Intact Sensorimotor Adaptation in Autistic Adults
Objectives: Examine the effect of experience on sensorimotor adaptation in adults diagnosed with moderate/severe autism spectrum disorders.
Methods: Forty autistic individuals diagnosed with moderate/severe autism spectrum disorders formed an experimental group (n = 22) and a control group (n = 18). The experimental group participated in trampolining sessions and accumulated an average of 144 hours (SD =26) of sensorimotor experience. The control group, who were matched for age, gender, verbal IQ, social responsiveness, sensory profile, and motor proficiency, had participated in community-based activities that did not have a sensorimotor basis. A non-invasive preferential viewing protocol (PVP) measured gaze behaviour while observing one of four point-light models (8 seconds duration) displaying experimental stimuli: specialist trampolining movements (BAGA award level 2 seat drops and 3 twists) or the control stimuli: straight jumps on a trampoline, and gait. Participants viewed these on a computer monitor, while eye gaze was measured using a desk mounted Tobii X2 eye-tracker. A PVP trial required participants to view a vertical split screen, with the same action (e.g., seat drop) presented in an upright (congruent) and inverted (incongruent) orientation. Participants viewed each of the stimuli presented as a block of four trials, trial order within a block counterbalanced to avoid sequence effects. In total, there was 4 blocks and 4 trials. Preferential attention was quantified using first-fixation-location (e.g., congruent) and first-fixation-duration (Jones, Carr, & Klin, 2008; Ryan, Hannula, & Cohen, 2007).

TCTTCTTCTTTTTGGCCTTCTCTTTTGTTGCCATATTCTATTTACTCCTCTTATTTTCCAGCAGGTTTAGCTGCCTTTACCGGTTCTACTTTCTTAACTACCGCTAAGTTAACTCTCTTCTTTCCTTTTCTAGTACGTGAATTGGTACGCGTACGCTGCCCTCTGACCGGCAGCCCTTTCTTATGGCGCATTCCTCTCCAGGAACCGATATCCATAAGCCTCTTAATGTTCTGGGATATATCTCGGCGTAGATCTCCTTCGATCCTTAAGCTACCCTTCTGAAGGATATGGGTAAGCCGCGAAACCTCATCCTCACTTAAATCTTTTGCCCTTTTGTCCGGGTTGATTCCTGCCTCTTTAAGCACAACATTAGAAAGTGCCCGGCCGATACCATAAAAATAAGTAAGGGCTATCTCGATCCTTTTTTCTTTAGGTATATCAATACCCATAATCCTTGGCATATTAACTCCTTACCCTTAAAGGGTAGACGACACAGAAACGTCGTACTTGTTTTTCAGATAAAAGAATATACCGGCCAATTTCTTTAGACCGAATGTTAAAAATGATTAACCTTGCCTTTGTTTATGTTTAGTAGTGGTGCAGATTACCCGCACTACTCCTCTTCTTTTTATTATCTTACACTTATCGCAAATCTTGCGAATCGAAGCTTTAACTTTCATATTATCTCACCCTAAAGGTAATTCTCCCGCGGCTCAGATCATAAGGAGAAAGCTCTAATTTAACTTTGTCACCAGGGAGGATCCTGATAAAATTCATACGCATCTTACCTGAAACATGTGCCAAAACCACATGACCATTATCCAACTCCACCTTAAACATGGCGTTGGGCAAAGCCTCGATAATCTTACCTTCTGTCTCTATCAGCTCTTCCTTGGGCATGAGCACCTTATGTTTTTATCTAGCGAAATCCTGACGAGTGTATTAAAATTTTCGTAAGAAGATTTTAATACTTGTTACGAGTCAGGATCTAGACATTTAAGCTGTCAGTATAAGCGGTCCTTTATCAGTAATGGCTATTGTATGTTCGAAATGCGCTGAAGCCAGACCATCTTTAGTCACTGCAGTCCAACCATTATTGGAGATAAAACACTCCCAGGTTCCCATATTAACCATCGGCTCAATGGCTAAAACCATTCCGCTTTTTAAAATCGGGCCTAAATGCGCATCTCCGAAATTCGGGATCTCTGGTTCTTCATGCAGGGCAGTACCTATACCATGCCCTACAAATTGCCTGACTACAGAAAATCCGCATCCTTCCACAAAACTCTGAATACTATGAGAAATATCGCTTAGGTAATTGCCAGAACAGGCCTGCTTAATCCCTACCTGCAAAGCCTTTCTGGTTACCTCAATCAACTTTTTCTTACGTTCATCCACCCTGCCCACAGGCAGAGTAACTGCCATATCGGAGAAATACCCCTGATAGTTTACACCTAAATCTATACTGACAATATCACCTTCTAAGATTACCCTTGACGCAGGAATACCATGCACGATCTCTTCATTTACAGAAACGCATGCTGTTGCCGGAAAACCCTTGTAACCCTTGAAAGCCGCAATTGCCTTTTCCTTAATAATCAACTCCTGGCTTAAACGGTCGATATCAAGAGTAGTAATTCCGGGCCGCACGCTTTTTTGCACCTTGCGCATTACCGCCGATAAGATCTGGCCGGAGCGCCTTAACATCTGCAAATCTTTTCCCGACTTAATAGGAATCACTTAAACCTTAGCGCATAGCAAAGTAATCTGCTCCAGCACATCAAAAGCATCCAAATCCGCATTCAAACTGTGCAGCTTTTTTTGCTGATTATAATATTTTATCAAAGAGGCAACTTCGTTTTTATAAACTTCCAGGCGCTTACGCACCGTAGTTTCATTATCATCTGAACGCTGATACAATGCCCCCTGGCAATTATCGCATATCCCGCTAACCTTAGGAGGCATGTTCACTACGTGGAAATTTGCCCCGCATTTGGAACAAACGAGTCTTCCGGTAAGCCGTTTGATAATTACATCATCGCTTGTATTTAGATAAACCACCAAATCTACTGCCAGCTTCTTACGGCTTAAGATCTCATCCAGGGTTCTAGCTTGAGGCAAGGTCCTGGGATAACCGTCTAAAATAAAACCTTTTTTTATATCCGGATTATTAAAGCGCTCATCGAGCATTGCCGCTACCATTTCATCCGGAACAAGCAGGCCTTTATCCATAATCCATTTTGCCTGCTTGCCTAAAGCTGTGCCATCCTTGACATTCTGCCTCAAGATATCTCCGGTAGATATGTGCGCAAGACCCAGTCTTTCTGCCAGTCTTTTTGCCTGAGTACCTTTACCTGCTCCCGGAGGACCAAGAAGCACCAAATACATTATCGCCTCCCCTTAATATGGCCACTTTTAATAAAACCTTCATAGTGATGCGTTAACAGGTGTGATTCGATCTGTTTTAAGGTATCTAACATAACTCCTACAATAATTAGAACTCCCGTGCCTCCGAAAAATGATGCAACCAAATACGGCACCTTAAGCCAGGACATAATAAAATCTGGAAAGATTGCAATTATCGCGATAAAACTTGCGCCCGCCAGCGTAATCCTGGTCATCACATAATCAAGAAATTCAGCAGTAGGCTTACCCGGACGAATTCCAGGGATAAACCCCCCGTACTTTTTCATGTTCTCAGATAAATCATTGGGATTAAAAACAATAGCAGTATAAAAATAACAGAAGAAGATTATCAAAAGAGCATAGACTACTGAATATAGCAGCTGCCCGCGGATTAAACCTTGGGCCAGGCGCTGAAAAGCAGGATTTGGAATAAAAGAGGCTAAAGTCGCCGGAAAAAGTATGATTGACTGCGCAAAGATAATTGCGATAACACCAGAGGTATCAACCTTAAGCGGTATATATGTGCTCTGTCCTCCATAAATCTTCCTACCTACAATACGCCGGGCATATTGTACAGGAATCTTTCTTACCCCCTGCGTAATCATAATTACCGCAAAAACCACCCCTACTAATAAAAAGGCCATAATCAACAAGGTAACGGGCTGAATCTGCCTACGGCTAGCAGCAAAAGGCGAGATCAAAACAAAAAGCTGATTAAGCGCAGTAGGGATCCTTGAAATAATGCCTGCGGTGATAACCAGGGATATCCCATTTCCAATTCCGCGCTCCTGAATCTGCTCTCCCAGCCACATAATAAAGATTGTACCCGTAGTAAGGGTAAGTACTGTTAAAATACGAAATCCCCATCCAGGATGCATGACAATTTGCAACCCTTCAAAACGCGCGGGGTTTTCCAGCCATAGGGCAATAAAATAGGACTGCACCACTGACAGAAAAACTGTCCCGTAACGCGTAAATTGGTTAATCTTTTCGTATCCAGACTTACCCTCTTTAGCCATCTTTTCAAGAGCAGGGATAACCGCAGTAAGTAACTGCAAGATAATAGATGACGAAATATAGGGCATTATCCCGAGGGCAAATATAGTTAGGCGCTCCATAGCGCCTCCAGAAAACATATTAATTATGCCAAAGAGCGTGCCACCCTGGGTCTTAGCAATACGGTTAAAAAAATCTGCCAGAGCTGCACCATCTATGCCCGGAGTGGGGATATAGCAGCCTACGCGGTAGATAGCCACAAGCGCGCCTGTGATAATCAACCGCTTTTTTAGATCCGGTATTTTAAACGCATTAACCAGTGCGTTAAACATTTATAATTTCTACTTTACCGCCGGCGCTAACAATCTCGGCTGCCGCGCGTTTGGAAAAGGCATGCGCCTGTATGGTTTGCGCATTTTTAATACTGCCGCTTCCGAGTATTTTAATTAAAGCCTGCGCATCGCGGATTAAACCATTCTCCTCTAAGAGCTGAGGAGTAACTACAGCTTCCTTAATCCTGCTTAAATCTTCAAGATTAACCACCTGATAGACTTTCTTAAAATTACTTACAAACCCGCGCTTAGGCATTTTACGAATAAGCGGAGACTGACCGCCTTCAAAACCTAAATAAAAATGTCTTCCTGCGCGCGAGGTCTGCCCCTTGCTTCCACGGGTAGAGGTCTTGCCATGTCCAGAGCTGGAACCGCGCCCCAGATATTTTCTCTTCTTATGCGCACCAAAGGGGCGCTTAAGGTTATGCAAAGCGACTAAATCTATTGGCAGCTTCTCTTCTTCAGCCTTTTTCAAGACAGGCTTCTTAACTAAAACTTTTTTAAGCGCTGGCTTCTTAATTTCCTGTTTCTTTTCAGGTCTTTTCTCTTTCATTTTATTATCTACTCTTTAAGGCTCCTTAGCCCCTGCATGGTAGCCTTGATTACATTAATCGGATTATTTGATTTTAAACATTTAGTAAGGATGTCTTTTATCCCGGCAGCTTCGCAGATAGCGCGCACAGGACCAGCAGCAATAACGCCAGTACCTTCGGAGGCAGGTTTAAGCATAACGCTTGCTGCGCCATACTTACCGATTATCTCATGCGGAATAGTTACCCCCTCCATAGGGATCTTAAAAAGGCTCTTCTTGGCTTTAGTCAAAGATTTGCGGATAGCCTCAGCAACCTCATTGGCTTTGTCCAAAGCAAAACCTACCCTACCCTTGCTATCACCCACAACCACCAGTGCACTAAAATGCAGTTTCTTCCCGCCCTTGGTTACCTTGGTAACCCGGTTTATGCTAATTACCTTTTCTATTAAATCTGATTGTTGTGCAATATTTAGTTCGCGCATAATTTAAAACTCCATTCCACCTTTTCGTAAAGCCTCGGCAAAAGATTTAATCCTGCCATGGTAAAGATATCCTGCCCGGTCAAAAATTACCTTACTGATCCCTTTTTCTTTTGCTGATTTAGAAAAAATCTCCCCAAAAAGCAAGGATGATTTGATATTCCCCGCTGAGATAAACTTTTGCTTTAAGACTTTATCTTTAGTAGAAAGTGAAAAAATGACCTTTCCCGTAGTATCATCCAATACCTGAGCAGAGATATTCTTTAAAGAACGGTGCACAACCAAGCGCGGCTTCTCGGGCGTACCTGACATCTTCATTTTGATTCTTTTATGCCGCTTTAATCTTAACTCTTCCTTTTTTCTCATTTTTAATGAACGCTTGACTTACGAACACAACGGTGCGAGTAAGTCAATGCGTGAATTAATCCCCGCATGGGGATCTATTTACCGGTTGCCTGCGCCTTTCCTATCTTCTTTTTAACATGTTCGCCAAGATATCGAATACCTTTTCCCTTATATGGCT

Results: Significant group x congruency interactions were revealed for first-fixation-location (p = 0.001) and first-fixation-duration (p = 0.037) when viewing twists. The experimental group orientated attention to the incongruent point-light action, but then fixated longer on the congruent action (congruent: M = 193.85ms; incongruent: M = 147.63ms). The control group orientated attention to the congruent point-light action, but then fixated longer on the incongruent action (incongruent: M = 177.22ms; congruent: M = 169.00ms). No significant (ps > 0.05) effects were revealed when viewing seat drops, straight jumps, and gait.
Conclusions: Sensorimotor training leads to functional adaptation in the underlying perception-action system, with faster motor response times during the perception of learned stimuli (Catmur et al., 2009), and the development of experience-dependent perception-action processing (Calvo-Merino, Glaser, Grèzes, Passingham, & Haggard, 2005; Casile & Giese, 2006). Consistent with these effects, here there were differences found in preferential attention (first-fixation-location) and evaluation (first-fixation-duration) of specialist learned action stimuli (i.e., twists) following trampolining sensorimotor experience compared to those that engaged in community-based activities. This indicates intact sensorimotor development and processing in autistic adults diagnosed with moderate/severe autism spectrum disorders.
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